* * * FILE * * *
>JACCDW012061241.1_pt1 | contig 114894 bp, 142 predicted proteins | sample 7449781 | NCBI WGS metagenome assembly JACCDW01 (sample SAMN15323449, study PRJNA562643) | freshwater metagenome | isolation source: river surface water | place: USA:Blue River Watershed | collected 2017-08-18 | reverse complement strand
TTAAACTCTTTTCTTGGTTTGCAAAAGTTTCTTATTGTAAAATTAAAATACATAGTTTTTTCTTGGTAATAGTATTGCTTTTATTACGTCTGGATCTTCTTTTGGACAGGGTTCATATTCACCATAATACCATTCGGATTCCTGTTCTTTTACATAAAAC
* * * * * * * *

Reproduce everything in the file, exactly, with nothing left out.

>JACCDW012061241.1_pt1 | contig 114894 bp, 142 predicted proteins | sample 7449781 | NCBI WGS metagenome assembly JACCDW01 (sample SAMN15323449, study PRJNA562643) | freshwater metagenome | isolation source: river surface water | place: USA:Blue River Watershed | collected 2017-08-18 | reverse complement strand
TTAAACTCTTTTCTTGGTTTGCAAAAGTTTCTTATTGTAAAATTAAAATACATAGTTTTTTCTTGGTAATAGTATTGCTTTTATTACGTCTGGATCTTCTTTTGGACAGGGTTCATATTCACCATAATACCATTCGGATTCCTGTTCTTTTACATAAAAC